Quebec History Marianopolis College

Date Published:
September 2004

L’Encyclopédie de l’histoire du Québec / The Quebec History Encyclopedia





[This text was originally published in 1907 by the Bureau of American Ethnology as part of its Handbook of American Indians North of Mexico. It was later reproduced, in 1913, by the Geographic Board of Canada. The work done by the American Bureau was monumental, well informed and incorporated the most advanced scholarship available at the time. In many respects, the information is still useful today, although prudence should be exercised and the reader should consult some of the contemporary texts on the history and the anthropology of the North American Indians suggested in the bibliographic introduction to this section. The articles were not completely devoid of the paternalism and the prejudices prevalent at the time. While some of the terminology used would not pass the test of our "politically correct" era, most terms have been left unchanged by the editor. If a change in the original text has been effected it will be found between brackets [.] The original work contained long bibliographies that have not been reproduced for this web edition. For the full citation, see the end of the text.]


[Consult the article on Deganawida at the Encyclopedia of North American Indians.]


Dekanawida ('two river-currents flowing together.' - Hewitt). An Iroquois prophet, statesman, and lawgiver, who lived probably during the second and third quarters of the 15th century, and who, conjointly with Hiawatha, planned and founded the historical confederation of the five Iroquois tribes. According to a circumstantial tradition, he was born in the vicinity of Kingston, Ontario, in what then was probably Huron territory, He was reputed to have been one of 7 brothers. Definite tradition gives him rank with the demigods, owing to the masterful orenda or magic power with which he worked tirelessly to overcome the obstacles and difficulties of his task, the astuteness he displayed in negotiation, and the wisdom he exhibited in framing the laws and in establishing the fundamental principles on which they were based and on which rested the entire structure of the Iroquois confederation. Omens foreshadowed his birth, and portents accompanying this event revealed the fact to his virgin mother that Dekanawida would be the source of evil to her people, referring to the destruction of the Huron confederation by that of the Iroquois. Hence at his birth his mother and grandmother with true womanly patriotism, sought to spare their country woes by attempting to drown the new-born infant by thrusting it through a hole made in the ice covering a neighbouring river. Three attempts were made, but in the morning after each attempt the young Dekanawida was found unharmed in the arms of the astonished mother. Thereupon the two women decided that it was decreed that he should live, and so resolved to rear him. Rapidly he grew to man's estate, and then, saying that he must take up his foreordained work, departed southward, first assuring his mother that in the event of his death by violence or sorcery, the otter skin flayed entire which, with the head downward, he had hung in a corner of the lodge, would vomit blood. Dekanawida was probably a Huron by blood, but perhaps an Iroquois by adoption. In the long and tedious negotiations preceding the final establishment of the historical confederation of the five Iroquois tribes, he endeavoured to persuade the Erie and the Neuter [neutral] tribes also to join the confederation; these tribes, so far as known, were always friendly with the Huron people, and their representatives probably knew of Dekanawida's Huron extraction. Many of the constitutional principles, laws, and regulations of the confederation are attributed to him. His chiefship did not belong to the hereditary class, but to the merit class, commonly styled the 'pine-tree chiefs.' Hence, he could forbid the appointment of a successor to his office, and could exclaim, "To others let there be successors, for like them they can advise you. I have established your commonwealth, and none has done what I have." But it is probable that prohibition was attributed to him in later times when the true nature of the merit chiefs had become obscured. Hence it is the peculiar honour of the merit chiefs of to-day not to be condoled officially after death, nor to have successors to their chieftaincies. For these reasons the title Dekanawida does not belong to the roll of 50 federal league chief.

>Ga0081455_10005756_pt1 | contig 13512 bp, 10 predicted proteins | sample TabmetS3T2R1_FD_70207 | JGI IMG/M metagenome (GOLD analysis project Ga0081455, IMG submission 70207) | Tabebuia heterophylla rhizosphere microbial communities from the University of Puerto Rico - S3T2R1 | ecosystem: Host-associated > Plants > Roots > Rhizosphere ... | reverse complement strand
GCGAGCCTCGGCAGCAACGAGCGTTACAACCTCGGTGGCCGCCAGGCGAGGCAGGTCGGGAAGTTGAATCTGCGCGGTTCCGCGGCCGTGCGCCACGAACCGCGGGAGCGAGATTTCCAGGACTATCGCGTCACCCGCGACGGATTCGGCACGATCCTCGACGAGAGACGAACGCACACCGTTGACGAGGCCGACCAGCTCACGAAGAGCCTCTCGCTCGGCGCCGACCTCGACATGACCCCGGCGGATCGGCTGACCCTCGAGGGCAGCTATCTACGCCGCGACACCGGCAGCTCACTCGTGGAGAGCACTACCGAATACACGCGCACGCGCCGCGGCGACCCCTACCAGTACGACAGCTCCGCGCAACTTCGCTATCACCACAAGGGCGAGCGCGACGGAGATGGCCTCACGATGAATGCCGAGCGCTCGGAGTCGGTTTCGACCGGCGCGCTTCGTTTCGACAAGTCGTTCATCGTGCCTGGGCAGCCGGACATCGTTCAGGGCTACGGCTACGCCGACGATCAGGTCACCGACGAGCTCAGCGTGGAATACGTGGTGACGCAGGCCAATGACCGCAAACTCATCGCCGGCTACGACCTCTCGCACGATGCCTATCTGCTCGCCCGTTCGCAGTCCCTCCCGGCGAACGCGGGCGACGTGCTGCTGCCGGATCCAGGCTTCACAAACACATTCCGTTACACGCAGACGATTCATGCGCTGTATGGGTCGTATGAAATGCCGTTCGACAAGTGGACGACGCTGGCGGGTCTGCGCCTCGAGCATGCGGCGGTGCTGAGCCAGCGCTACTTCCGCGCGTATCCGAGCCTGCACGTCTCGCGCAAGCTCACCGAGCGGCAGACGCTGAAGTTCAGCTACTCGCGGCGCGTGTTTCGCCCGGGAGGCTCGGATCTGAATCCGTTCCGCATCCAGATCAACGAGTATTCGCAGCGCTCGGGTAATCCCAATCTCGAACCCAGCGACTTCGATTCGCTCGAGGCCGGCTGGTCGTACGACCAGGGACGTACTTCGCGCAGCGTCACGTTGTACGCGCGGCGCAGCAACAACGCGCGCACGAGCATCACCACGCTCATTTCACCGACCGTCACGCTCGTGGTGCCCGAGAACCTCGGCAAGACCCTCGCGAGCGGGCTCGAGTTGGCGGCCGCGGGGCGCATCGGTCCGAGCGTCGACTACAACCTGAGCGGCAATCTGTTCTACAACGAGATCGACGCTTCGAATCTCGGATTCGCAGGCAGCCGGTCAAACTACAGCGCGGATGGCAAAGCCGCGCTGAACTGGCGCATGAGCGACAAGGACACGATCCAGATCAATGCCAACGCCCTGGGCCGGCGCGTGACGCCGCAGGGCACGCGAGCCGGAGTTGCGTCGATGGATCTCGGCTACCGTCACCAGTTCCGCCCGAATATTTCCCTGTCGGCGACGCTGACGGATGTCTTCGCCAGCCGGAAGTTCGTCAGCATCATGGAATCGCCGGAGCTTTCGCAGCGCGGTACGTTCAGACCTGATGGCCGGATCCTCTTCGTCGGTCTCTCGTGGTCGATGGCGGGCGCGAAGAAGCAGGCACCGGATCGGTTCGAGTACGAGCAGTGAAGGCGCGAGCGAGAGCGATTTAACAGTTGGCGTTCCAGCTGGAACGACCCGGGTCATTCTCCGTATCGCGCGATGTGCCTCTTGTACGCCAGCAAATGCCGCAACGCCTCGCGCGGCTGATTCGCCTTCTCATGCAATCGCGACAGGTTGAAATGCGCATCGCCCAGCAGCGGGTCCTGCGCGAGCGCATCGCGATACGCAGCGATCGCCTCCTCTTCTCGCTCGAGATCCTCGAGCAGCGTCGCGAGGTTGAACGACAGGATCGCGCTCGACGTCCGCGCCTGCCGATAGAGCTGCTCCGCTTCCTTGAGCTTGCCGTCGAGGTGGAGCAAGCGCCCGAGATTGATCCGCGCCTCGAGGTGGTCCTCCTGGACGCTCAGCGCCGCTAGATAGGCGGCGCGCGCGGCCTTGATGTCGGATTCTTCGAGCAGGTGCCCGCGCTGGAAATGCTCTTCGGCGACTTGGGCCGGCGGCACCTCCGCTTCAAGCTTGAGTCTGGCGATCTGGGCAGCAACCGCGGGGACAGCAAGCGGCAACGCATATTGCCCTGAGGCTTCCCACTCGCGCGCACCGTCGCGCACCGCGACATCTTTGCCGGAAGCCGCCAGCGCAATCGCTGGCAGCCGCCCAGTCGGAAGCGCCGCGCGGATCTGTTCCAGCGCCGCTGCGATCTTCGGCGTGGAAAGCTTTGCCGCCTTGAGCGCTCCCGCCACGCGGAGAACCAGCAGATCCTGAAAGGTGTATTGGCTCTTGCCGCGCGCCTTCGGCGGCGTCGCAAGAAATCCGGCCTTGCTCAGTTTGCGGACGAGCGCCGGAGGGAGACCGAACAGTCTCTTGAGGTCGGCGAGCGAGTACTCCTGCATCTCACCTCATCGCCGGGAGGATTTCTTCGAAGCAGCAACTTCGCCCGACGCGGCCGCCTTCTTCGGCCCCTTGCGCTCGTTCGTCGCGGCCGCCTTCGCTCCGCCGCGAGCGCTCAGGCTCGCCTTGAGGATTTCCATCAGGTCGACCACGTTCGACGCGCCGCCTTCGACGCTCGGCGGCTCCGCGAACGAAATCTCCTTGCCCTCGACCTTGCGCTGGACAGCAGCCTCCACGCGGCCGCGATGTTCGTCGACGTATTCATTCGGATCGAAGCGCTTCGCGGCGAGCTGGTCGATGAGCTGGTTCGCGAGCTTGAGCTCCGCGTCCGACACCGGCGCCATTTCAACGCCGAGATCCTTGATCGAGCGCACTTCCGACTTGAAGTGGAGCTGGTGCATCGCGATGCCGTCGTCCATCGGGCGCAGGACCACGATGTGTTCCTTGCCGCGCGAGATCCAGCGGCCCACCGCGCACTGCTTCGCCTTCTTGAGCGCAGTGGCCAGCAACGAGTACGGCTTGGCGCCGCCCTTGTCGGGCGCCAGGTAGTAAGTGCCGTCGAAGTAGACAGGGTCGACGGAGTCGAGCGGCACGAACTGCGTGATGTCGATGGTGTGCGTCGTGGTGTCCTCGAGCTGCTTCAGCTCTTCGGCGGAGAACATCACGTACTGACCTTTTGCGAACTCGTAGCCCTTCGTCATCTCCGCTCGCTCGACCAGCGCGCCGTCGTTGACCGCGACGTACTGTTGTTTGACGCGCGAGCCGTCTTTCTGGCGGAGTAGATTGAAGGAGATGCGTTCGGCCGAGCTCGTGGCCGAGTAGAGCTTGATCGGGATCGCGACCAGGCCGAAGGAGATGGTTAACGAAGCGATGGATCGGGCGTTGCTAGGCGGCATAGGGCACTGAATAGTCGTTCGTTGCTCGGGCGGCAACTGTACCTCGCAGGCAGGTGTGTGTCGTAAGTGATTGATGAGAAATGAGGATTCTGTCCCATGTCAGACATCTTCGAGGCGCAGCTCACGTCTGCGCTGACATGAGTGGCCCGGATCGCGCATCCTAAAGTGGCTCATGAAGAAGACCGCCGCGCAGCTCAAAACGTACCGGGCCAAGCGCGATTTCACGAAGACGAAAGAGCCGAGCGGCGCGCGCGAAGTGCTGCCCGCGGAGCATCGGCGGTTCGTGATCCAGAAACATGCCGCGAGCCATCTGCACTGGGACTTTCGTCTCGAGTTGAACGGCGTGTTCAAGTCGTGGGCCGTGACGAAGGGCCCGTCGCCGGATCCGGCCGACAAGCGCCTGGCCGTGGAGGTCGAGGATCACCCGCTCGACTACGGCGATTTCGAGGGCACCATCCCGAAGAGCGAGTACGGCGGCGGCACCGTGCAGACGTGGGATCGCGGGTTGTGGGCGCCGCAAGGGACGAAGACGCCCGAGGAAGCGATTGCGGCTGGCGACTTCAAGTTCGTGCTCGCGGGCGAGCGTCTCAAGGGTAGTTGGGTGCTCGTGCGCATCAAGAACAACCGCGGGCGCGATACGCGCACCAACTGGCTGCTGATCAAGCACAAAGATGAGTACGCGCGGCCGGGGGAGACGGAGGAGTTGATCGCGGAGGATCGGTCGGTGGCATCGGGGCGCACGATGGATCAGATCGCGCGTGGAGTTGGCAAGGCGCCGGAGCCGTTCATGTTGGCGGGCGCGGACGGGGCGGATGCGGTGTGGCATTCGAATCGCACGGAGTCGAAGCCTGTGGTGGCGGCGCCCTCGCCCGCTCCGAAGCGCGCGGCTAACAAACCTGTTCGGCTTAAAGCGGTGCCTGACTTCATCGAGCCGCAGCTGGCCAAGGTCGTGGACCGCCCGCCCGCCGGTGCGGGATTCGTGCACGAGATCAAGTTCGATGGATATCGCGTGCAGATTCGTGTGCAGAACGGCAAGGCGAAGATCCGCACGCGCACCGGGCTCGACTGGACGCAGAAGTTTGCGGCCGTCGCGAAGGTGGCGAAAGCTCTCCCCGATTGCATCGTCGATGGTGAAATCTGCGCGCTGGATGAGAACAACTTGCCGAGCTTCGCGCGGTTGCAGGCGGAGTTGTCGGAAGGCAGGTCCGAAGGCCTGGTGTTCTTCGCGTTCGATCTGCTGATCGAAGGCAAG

Source: James WHITE, ed., Handbook of Indians of Canada, Published as an Appendix to the Tenth Report of the Geographic Board of Canada, Ottawa, 1913, 632p., pp. 123-124.





© 2004 Claude Bélanger, Marianopolis College